Google is continuing to cement and expand its sustainable data centre and power presence around the world.
Having signed its largest offshore power agreement in the Netherlands, the organisation has agreed to take 478 megawatts (MW) of power from two new wind farms developed by Crosswind & Ecowende Consortia, which are joint ventures between Shell and Eneco.
This move is part of a wider company goal of Google to make its power supply able to achieve its climate targets. During a time of increased electricity demand, increasing numbers of companies are turning to power purchase agreements (PPAs) to achieve sustainability targets and diversify power projects under development like wind, for example.
Seeking cleaner power for data centre operation
According to Reuters, renewable power project developers are increasingly tying electricity outputs to long-term PPAs to provide revenue security. Likewise, corporate buyers are keen to lock in supply and ensure that they are able to meet their targets for sourcing clean power.
In recent months, Google has continually demonstrated its commitment to renewable energy and sustainable power. Within the data centre sector, it is aiming to set an example by advancing new innovations like liquid cooling so that its facilities can operate in a more sustainable way.
In 2023, Google accelerated its renewable investments, even releasing a framework for sustainable water use to commit to better water security within its operations. If a water source is considered to be high risk, Google will pursue alternative sources or cooling solutions at its data centre campuses.
It is also committed to expanding its presence across Europe, having partnered with Danish company Danfoss to implement heat reuse technology to better leverage generative AI (Gen AI), in addition to its new data centre facility in the UK.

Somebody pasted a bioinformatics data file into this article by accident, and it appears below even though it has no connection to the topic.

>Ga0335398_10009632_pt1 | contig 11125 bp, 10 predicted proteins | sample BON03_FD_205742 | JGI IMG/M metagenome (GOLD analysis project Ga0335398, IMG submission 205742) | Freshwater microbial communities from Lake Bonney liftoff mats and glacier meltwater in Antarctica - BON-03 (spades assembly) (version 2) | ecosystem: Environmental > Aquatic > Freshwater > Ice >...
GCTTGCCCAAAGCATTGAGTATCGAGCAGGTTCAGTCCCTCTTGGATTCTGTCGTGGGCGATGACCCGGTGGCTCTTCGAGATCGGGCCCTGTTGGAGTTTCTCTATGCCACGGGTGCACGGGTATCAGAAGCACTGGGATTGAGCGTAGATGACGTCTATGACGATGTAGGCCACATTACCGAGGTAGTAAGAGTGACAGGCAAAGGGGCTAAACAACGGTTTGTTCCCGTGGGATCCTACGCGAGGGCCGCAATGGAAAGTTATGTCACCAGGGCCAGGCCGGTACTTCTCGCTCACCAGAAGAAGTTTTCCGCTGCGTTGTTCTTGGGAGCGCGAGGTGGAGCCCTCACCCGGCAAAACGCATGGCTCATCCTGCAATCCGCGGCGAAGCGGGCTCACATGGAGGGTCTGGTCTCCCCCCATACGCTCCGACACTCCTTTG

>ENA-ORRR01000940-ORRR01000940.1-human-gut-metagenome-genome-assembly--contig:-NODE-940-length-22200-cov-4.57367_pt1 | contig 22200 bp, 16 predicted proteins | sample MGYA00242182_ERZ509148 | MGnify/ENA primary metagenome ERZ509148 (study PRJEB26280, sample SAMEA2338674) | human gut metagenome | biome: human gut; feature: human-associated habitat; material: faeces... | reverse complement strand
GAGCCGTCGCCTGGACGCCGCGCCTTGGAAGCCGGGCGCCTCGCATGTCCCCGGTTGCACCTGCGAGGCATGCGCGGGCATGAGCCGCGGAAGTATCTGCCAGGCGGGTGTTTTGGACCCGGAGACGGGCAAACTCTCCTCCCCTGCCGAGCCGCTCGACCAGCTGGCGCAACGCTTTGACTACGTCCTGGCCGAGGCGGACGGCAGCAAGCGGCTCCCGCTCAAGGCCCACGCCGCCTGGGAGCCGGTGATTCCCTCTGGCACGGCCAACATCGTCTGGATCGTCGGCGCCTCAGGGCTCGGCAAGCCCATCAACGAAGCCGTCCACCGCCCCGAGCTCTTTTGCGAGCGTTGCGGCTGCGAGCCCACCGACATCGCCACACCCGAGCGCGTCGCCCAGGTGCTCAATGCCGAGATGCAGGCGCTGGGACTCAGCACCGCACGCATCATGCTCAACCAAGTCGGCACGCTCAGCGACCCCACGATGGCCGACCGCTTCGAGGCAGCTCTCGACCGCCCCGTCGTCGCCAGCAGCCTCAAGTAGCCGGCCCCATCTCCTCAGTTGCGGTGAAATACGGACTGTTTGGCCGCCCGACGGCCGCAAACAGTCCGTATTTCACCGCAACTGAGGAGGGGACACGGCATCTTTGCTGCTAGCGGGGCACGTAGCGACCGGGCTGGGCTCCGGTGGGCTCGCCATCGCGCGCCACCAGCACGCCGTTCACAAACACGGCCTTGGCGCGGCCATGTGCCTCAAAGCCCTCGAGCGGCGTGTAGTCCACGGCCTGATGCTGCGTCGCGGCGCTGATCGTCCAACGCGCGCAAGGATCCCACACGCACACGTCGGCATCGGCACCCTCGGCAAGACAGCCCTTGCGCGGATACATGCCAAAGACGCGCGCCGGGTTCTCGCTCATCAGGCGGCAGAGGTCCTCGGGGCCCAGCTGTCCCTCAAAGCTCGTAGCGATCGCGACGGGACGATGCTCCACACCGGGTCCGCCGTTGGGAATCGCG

Here is company Head of Sustainability, Adam Elman, discussing renewables at Sustainability LIVE London 2023:
As the digital economy continues to expand, driving mostly by AI and machine learning, customer demand has never been higher. With this in mind, organisations around the world are looking for new and improved ways to operate without expanding their carbon footprint.
“Our ambition to operate on carbon-free energy around the clock by 2030 requires clean energy solutions in every grid where we operate,” says Matt Brittin, President of Google in EMEA.
Redefining renewable PPAs
The new offshore wind power agreement signed by Google is aiming to reduce pollution from data centres in the Netherlands. It is keen that its two data centres in the region should be able to hit 90% clean energy this year, in addition to purchasing renewable energy from onshore wind and solar farms across Italy, Poland and Belgium.
Many companies with similar goals currently work on an annual basis, matching PPAs or purchases of renewable energy certificates with their yearly electricity use.
Google, however, is seeking to match each hour of electricity used with an hour of clean power production - a method that it claims better reflects companies' actual energy use. Microsoft has also committed to this type of PPA.
Shell and Eneco are building a 760 MW offshore wind farm via the Ecowende joint venture, with the project consisting of 54 Vestas and 15 MW wind turbines. It is reported to be one of the first wind farms in the world that has been created with the goal of being in ‘harmony’ with nature.
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